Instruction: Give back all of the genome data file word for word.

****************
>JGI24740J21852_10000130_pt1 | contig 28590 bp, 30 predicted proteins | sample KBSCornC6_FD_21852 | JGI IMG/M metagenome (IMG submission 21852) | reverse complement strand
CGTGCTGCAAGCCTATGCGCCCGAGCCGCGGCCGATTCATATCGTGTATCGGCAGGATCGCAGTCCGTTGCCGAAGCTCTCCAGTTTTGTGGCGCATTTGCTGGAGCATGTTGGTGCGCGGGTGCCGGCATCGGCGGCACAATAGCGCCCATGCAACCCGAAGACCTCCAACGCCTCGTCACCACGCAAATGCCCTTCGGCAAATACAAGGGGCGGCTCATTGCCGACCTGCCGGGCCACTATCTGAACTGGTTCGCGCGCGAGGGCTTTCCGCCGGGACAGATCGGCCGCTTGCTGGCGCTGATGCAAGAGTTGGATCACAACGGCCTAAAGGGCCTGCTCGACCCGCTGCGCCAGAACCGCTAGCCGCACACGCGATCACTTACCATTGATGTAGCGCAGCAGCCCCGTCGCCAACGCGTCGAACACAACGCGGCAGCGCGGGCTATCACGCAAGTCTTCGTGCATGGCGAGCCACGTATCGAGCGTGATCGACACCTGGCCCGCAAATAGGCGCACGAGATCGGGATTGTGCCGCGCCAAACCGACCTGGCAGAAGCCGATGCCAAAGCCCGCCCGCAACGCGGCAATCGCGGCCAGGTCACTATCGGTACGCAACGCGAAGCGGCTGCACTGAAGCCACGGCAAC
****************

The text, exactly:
>JGI24740J21852_10000130_pt1 | contig 28590 bp, 30 predicted proteins | sample KBSCornC6_FD_21852 | JGI IMG/M metagenome (IMG submission 21852) | reverse complement strand
CGTGCTGCAAGCCTATGCGCCCGAGCCGCGGCCGATTCATATCGTGTATCGGCAGGATCGCAGTCCGTTGCCGAAGCTCTCCAGTTTTGTGGCGCATTTGCTGGAGCATGTTGGTGCGCGGGTGCCGGCATCGGCGGCACAATAGCGCCCATGCAACCCGAAGACCTCCAACGCCTCGTCACCACGCAAATGCCCTTCGGCAAATACAAGGGGCGGCTCATTGCCGACCTGCCGGGCCACTATCTGAACTGGTTCGCGCGCGAGGGCTTTCCGCCGGGACAGATCGGCCGCTTGCTGGCGCTGATGCAAGAGTTGGATCACAACGGCCTAAAGGGCCTGCTCGACCCGCTGCGCCAGAACCGCTAGCCGCACACGCGATCACTTACCATTGATGTAGCGCAGCAGCCCCGTCGCCAACGCGTCGAACACAACGCGGCAGCGCGGGCTATCACGCAAGTCTTCGTGCATGGCGAGCCACGTATCGAGCGTGATCGACACCTGGCCCGCAAATAGGCGCACGAGATCGGGATTGTGCCGCGCCAAACCGACCTGGCAGAAGCCGATGCCAAAGCCCGCCCGCAACGCGGCAATCGCGGCCAGGTCACTATCGGTACGCAACGCGAAGCGGCTGCACTGAAGCCACGGCAAC